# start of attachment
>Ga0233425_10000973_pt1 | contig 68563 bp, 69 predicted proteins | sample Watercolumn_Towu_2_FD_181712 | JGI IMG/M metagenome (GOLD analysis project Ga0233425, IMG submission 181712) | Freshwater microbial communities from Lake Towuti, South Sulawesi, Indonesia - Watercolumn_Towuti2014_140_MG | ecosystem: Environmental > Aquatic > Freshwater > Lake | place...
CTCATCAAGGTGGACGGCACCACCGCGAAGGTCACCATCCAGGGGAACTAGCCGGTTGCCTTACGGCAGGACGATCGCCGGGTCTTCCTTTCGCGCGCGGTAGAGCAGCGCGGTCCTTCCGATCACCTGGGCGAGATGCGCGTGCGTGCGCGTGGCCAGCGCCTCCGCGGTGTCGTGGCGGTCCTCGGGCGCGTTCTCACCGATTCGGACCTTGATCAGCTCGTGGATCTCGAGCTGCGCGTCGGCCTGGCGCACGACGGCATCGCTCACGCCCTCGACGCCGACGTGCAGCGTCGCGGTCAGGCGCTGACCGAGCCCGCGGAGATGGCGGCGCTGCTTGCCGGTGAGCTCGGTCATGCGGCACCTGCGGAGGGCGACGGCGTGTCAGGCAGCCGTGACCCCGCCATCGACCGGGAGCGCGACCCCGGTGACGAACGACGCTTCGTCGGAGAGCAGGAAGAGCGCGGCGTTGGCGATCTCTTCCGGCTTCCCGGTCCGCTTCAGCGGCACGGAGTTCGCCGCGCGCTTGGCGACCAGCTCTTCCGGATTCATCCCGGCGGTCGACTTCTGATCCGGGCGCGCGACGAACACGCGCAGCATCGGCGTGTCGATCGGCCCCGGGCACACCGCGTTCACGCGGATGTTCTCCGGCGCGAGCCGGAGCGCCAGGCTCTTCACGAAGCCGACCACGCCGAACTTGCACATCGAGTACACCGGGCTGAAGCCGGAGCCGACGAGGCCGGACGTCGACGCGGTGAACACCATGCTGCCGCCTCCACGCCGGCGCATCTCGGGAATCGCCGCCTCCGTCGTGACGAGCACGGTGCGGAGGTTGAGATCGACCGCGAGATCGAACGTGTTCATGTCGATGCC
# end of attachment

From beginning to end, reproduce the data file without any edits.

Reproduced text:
>Ga0233425_10000973_pt1 | contig 68563 bp, 69 predicted proteins | sample Watercolumn_Towu_2_FD_181712 | JGI IMG/M metagenome (GOLD analysis project Ga0233425, IMG submission 181712) | Freshwater microbial communities from Lake Towuti, South Sulawesi, Indonesia - Watercolumn_Towuti2014_140_MG | ecosystem: Environmental > Aquatic > Freshwater > Lake | place...
CTCATCAAGGTGGACGGCACCACCGCGAAGGTCACCATCCAGGGGAACTAGCCGGTTGCCTTACGGCAGGACGATCGCCGGGTCTTCCTTTCGCGCGCGGTAGAGCAGCGCGGTCCTTCCGATCACCTGGGCGAGATGCGCGTGCGTGCGCGTGGCCAGCGCCTCCGCGGTGTCGTGGCGGTCCTCGGGCGCGTTCTCACCGATTCGGACCTTGATCAGCTCGTGGATCTCGAGCTGCGCGTCGGCCTGGCGCACGACGGCATCGCTCACGCCCTCGACGCCGACGTGCAGCGTCGCGGTCAGGCGCTGACCGAGCCCGCGGAGATGGCGGCGCTGCTTGCCGGTGAGCTCGGTCATGCGGCACCTGCGGAGGGCGACGGCGTGTCAGGCAGCCGTGACCCCGCCATCGACCGGGAGCGCGACCCCGGTGACGAACGACGCTTCGTCGGAGAGCAGGAAGAGCGCGGCGTTGGCGATCTCTTCCGGCTTCCCGGTCCGCTTCAGCGGCACGGAGTTCGCCGCGCGCTTGGCGACCAGCTCTTCCGGATTCATCCCGGCGGTCGACTTCTGATCCGGGCGCGCGACGAACACGCGCAGCATCGGCGTGTCGATCGGCCCCGGGCACACCGCGTTCACGCGGATGTTCTCCGGCGCGAGCCGGAGCGCCAGGCTCTTCACGAAGCCGACCACGCCGAACTTGCACATCGAGTACACCGGGCTGAAGCCGGAGCCGACGAGGCCGGACGTCGACGCGGTGAACACCATGCTGCCGCCTCCACGCCGGCGCATCTCGGGAATCGCCGCCTCCGTCGTGACGAGCACGGTGCGGAGGTTGAGATCGACCGCGAGATCGAACGTGTTCATGTCGATGCC